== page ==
Another huge improvement here is that you can “stack” alerts. Let’s say, you have six different metrics that a certain team is interested in. You can set up a single alert that includes all six metrics and set it to be sent to everyone in the given user group. This carries several advantages. First, you will only need to manage one alert instead of six. Second, if all six alerts happen to spike simultaneously, the recipients will only receive one email instead of six, meaning it cuts down on what we might call “alert fatigue.” Third, by sending to a user group, new employees who are added to that group will automatically begin receiving these alerts; similarly, employees who move out of that group won’t need to be manually removed from the alert.


You can set up alerts a few ways. You can always go to Components > Alerts to create a new alert or manage existing alerts. But, you can also right-click just about anywhere in Analysis Workspace to set up an alert based on the data point you have highlighted. That’s my preferred way, because it preconfigures the alert for you and allows you to stay in your workflow without leaving Analysis Workspace.

Take special note of the “Alert Preview” window in the upper-right corner of the Alert Builder. This view lets you know how many times the alert you’ve configured would have been triggered based on your recent data. By observing how often the alert would have triggered, you can adjust your anomaly thresholds or other criteria so you are not alerting your users too often.

Distribution of alerts has also been improved. The email you’ll receive looks a lot nicer, and you can send alerts by both email and true SMS. International telephone numbers are supported, and you’ll want to enter the country code as well (as shown in the screenshot above).

Automated Anomalies in Analysis Workspace
If you’re like most of us, you value anything that saves you time. This effect is probably multiplied in the world of data, where separating signal from noise can be difficult for even the most polished analyst. That’s why I am so excited about improvements to Anomaly Detection, as we bring this powerful machine-learning technology into Analysis Workspace.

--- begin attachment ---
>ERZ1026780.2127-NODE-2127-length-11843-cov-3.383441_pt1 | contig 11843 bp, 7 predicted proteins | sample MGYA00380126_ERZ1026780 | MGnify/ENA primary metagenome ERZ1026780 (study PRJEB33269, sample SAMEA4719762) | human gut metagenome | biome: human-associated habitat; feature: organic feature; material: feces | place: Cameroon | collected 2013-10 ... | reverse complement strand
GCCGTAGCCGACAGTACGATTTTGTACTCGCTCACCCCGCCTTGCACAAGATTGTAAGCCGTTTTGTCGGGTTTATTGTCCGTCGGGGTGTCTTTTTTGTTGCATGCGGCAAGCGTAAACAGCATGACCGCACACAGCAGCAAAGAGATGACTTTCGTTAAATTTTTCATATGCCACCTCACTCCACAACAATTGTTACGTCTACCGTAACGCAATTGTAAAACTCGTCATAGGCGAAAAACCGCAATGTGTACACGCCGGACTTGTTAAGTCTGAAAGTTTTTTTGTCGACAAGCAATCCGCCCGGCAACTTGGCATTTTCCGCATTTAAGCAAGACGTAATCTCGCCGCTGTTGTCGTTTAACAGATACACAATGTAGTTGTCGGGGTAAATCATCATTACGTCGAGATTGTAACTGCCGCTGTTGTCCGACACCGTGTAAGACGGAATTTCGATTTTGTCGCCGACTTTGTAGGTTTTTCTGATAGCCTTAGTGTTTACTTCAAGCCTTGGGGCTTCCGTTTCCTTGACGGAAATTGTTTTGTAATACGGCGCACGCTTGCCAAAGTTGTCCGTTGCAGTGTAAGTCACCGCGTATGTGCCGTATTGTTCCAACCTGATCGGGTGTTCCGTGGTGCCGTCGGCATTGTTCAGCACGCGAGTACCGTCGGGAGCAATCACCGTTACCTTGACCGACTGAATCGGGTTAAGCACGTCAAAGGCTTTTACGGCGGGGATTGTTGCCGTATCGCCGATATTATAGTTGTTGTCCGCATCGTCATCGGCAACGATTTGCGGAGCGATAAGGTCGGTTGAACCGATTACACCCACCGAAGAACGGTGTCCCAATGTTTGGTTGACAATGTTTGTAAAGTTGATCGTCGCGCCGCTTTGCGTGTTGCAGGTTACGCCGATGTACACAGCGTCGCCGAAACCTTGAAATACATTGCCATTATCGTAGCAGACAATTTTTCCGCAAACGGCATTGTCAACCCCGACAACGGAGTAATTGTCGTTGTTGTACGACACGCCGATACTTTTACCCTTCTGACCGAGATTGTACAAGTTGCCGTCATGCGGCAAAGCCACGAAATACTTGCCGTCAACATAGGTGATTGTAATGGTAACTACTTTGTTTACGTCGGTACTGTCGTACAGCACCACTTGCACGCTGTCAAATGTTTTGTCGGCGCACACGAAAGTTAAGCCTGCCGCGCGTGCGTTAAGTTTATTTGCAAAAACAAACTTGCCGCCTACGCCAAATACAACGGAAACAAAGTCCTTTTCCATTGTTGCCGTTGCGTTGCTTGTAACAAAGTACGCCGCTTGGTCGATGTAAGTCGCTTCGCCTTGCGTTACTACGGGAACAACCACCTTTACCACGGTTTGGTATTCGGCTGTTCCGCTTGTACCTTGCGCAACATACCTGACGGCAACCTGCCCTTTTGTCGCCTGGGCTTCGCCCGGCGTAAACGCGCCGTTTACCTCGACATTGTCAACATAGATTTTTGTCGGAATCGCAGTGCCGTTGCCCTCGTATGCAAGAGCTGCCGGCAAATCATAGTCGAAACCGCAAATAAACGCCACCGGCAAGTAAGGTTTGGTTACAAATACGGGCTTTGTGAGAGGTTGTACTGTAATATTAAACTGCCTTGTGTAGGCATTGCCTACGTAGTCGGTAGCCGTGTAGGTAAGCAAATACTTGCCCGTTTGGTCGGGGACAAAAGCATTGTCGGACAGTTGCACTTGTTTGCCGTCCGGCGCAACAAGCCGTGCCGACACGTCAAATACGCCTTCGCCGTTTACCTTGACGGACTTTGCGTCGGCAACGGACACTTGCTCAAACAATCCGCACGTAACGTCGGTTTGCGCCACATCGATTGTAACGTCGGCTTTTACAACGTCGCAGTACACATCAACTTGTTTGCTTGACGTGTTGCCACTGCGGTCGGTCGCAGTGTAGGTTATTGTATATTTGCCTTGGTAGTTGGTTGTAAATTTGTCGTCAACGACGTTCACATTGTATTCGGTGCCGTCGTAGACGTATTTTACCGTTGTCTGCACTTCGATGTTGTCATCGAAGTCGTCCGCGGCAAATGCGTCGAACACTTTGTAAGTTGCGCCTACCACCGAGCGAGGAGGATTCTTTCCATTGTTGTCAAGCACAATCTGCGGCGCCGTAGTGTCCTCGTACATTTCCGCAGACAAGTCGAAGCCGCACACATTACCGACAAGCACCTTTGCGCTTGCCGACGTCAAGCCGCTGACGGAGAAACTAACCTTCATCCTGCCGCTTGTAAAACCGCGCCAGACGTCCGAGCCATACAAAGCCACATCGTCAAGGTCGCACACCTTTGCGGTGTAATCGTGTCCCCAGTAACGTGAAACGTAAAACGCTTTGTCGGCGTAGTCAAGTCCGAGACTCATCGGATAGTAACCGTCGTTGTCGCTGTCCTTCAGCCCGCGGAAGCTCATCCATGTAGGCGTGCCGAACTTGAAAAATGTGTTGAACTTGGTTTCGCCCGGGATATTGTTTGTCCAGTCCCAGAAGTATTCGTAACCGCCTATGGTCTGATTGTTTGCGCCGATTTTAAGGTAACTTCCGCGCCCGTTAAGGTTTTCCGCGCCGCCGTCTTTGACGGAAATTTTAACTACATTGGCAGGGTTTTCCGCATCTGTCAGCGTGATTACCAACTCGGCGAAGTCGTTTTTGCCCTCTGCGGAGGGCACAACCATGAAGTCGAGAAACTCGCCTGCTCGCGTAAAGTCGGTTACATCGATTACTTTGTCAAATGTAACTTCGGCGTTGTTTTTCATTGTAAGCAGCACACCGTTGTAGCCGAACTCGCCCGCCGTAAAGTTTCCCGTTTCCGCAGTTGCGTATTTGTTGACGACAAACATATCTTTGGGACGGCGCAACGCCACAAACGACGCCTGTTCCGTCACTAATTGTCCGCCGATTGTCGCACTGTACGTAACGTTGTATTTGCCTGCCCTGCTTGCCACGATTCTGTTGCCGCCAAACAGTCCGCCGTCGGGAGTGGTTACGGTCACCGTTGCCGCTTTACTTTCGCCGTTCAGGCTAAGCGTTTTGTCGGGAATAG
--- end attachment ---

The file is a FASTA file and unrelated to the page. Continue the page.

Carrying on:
Adobe Analytics has featured Anomaly Detection since late 2013. But to this point, it has only been available for daily data, and it has been confined to a report in Reports & Analytics. With this release, any hourly, daily, weekly, or monthly time-series data in Analysis Workspace — whether in a table or a line graph — will automaticallyshow anomalies based on your historical data and predicted trends.


Create a freeform table, using date as my dimension, and I immediately start receiving insights into statistically significant spikes or dips in my metrics. Add a line graph, and anomalies are called out as hollow data points on the graph. Hover over any of these points in the table or on the graph to gain more details about the anomaly.

As a bonus, if you are an Adobe Analytics Premium customer, you can right-click on these data points to run a Contribution Analysis, which scans hundreds of thousands of values of dimensions to find the likely causes of an anomaly — directly in Analysis Workspace, so you can embed the why along with the what in your projects.


In keeping with the idea of automated insights, there is nothing you need to do to turn this on or to activate this feature — just start building time-series data tables and visualizations, and away you go!

Averages (means) are good for quick snapshots, but as any analyst will tell you, they often hide tremendous insights behind their single-number façade. Histograms, which we’ve added as a visualization in Analysis Workspace, tease out those insights by showing the distribution of your audience across buckets (“bins”) representing escalating tiers within any metric. This makes it much easier to identify high- and low-value segments and market to them accordingly.